Michael Elowitz Named HHMI Investigator
Michael Elowitz, Assistant Professor of Biology and Applied Physics and a Bren Scholar, has been named a Howard Hughes Medical Institute (HHMI) investigator. Elowitz is fundamentally interested in how cells' own genetic circuits dictate what type of cells they become. In work that overturned the steadfastnotion that genes and networks of genes operate in a predictable and fixed fashion, he and his colleagues showed that key properties of the cell, like how actively it turns out different proteins, are intrinsically random. To show that randomness is used to more accurately control the shapes and patterns that make organisms work, Elowitz is turning to larger and more complex animal cells. "I'm grateful to HHMI for the amazing opportunity this appointment presents to focus as much as possible on research. The funds will enable us to explore new directions, especially allowing us to expand approaches we've previously developed primarily in bacteria to mammalian cells." [Caltech Press Release]
Chiara Daraio Wins Richard von Mises Prize
Chiara Daraio, Professor Aeronautics and Applied Physics, has won the 2008 Richard von Mises Prize. This prize is awarded each year by the International Association of Applied Mathematics and Mechanics (GAMM) to a young scientist for exceptional scientific achievements in the field of Applied Mathematics and Mechanics. The prize was awarded at the opening ceremony of the Annual meeting of GAMM in March, in Bremen, Germany.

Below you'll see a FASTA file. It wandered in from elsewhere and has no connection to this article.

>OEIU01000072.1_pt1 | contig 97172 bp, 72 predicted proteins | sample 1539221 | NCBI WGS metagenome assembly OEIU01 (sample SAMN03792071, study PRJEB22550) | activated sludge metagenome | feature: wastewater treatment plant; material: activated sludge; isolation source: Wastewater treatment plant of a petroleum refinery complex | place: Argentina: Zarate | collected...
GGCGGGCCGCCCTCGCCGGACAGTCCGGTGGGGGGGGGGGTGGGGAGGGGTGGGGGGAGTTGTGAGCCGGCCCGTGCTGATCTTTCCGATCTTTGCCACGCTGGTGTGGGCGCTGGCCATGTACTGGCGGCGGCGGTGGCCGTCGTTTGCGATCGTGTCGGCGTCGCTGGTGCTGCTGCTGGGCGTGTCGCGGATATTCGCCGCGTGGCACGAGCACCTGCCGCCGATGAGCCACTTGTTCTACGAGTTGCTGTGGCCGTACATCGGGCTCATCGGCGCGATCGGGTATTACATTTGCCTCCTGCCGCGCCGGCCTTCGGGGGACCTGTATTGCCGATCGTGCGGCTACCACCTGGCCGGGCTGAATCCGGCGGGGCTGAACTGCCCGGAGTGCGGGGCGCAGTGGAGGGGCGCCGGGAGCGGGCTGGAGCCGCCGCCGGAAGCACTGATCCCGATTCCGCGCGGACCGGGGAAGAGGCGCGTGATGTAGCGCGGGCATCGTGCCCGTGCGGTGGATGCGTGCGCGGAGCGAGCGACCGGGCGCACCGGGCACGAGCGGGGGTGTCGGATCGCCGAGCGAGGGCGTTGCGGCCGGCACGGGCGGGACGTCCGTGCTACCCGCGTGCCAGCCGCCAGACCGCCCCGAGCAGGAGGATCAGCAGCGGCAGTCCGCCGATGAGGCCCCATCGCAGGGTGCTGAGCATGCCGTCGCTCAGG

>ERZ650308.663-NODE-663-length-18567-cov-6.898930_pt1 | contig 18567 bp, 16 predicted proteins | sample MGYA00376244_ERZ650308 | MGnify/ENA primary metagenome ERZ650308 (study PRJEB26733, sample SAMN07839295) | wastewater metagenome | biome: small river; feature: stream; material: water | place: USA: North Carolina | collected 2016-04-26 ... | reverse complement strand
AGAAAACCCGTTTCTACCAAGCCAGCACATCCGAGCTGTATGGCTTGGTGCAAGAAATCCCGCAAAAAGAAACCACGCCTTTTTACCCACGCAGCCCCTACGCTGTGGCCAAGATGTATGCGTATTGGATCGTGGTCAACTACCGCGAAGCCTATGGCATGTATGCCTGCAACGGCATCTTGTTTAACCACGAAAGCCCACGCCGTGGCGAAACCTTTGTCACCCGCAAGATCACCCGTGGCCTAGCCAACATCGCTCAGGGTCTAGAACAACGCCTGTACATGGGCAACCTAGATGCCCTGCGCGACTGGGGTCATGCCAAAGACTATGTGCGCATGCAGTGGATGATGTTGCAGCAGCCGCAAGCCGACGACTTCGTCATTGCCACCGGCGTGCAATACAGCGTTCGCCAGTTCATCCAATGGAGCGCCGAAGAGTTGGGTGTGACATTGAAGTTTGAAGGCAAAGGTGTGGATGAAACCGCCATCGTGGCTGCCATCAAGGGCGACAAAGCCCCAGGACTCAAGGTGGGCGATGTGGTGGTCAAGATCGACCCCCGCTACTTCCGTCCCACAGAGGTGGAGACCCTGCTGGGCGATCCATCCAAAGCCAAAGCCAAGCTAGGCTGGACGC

Azita Emami, Julia Greer, and Beverley McKeon Receieve NSF Career Awards
The NSF has announced three NSF CAREER Awards to Caltech faculty so far this year; they have been awarded to: Azita Emami, Assistant Professor of Electrial Engineering, Julia Greer, Assistant Professor of Materials Science, and Beverley McKeon, Assistant Professor of Aeronautics. Emami's award is for her research on "Hybrid Data Communication in Advanced Integrated Systems"; Greer's awared is for "Experimental Investigation of Plasticity at Nano-scale via in-situ Mechanical Deformation"; and McKeon's award is for her research on "Morphing Surfaces for Flow Control". The CAREER program offers NSF's most prestigious awards for junior faculty members. The level and 5-year duration of the awards are designed to enable awardees to develop careers as outstanding teacher-scholars. The minimum CAREER award is $400,000.